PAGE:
More green on Earth means less carbon in the atmosphere. A photosynthesizing plant captures carbon in the air, in the form of carbon dioxide (CO2), and converts it into plant matter. As CO2 levels rise, ecosystems generally grow more efficient at capturing carbon. However, as temperatures rise, that efficiency wanes.
This feedback between the efficiency of plant carbon sequestration and air temperature has been demonstrated in the tropics, in models, and in studies at leaf level. McGowan et al. investigated this relationship on Bribie Island, a barrier island off the east coast of Australia near Brisbane, setting up sensors in three subtropical ecosystem types: a wetland, a swamp, and a pine plantation. The researchers recorded an array of environmental data, from weather and radiation levels to soil temperature and water content.
From these data, the scientists calculated that the optimum temperature range for photosynthesis, and thus for CO2 uptake, in these environments is 24.1°C–27.4°C. And they found that when temperatures exceeded this optimum window, which they often did during the study, an ecosystem’s ability to capture CO2 drops sharply. This trend was especially visible during dry periods. The monoculture of the pine plantation did not handle hot or dry conditions well. The natural wetland ecosystem, in contrast, was the most productive of the three sites and responded best to changing conditions, likely because of its natural diversity and dense vegetation, the authors note.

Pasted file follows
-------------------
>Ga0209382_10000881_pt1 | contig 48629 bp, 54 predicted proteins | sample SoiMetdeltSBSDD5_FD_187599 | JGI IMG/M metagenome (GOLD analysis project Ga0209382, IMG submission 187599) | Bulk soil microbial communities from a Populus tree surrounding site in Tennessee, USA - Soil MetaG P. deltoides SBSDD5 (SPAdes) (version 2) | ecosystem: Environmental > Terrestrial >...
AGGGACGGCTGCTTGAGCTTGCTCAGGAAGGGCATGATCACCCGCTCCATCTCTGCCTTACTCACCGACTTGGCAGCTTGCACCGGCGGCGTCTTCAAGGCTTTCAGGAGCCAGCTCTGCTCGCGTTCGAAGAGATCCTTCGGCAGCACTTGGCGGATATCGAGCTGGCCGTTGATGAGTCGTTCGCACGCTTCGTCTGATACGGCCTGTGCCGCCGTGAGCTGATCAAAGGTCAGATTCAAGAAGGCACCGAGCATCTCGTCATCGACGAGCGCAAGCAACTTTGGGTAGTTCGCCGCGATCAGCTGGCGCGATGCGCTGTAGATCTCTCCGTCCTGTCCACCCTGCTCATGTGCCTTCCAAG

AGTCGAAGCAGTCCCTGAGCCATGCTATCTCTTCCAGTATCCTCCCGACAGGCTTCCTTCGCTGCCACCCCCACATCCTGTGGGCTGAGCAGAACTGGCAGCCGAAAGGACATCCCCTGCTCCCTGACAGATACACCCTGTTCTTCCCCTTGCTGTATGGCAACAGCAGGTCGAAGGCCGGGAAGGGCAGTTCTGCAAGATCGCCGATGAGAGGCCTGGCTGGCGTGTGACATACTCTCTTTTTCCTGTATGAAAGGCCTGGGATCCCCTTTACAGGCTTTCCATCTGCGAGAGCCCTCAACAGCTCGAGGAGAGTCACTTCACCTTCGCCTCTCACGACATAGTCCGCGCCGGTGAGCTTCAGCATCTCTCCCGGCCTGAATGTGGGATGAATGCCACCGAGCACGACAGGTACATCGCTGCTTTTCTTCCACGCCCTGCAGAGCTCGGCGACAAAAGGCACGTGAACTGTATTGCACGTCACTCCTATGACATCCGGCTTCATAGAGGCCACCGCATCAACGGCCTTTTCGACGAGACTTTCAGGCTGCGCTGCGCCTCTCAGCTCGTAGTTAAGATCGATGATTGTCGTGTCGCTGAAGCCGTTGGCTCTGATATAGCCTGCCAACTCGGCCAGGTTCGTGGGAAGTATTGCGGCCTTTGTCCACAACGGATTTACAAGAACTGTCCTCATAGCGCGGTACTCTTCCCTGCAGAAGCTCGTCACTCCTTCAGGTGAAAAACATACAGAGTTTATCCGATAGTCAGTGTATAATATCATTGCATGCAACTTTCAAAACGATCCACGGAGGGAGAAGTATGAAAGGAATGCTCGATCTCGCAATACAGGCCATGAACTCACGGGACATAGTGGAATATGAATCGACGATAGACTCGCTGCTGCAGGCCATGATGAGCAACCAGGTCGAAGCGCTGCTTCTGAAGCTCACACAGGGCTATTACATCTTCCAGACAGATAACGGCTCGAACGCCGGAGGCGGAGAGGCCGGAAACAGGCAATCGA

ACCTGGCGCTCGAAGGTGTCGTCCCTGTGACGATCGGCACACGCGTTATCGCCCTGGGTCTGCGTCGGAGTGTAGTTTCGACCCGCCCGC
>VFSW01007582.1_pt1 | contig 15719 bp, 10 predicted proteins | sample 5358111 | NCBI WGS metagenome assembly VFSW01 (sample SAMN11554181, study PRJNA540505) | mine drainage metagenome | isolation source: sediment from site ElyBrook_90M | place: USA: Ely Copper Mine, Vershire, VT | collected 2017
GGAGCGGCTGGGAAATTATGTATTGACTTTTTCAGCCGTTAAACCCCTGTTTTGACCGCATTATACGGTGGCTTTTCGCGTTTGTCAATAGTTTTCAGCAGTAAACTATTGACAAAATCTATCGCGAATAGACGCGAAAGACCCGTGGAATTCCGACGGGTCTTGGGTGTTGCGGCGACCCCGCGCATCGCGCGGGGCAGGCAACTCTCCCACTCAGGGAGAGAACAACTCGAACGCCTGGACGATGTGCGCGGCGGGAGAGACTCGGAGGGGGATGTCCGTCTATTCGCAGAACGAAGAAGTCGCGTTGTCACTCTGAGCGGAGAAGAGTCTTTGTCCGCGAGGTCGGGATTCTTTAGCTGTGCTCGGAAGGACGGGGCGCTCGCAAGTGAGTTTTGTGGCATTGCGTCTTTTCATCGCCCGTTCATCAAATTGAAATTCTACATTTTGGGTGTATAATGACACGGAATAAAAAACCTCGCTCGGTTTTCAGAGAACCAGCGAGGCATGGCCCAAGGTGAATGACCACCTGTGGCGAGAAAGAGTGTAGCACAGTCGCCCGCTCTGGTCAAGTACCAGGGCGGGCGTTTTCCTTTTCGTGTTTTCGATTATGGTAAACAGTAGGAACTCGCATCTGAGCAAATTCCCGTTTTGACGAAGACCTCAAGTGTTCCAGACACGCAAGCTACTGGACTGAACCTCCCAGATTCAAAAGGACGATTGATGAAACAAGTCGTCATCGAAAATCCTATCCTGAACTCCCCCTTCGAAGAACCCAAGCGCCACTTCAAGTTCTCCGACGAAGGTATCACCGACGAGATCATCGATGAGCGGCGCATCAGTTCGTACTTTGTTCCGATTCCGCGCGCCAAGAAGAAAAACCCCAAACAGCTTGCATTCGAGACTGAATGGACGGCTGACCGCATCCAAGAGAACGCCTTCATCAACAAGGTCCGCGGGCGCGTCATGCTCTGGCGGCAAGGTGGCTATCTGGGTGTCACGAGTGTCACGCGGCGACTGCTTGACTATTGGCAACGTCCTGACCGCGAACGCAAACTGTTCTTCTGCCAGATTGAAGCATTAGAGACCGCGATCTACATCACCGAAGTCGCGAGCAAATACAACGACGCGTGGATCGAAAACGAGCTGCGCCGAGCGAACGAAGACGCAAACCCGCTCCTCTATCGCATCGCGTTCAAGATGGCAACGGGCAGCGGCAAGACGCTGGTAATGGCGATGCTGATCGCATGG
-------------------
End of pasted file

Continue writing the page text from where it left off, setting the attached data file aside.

Earth’s temperature continues to climb, and experts predict that the subtropics will experience less rain as the climate warms. In the face of these changes, the ability of plants in subtropical ecosystems to scrub carbon from the air will decline, the authors say. They suggest that similar research is needed in other climate zones and ecosystems to develop a more complete picture of plant-climate feedbacks. (Journal of Geophysical Research: Biogeosciences, https://doi.org/10.1029/2020JG005678, 2020)
—Elizabeth Thompson, Science Writer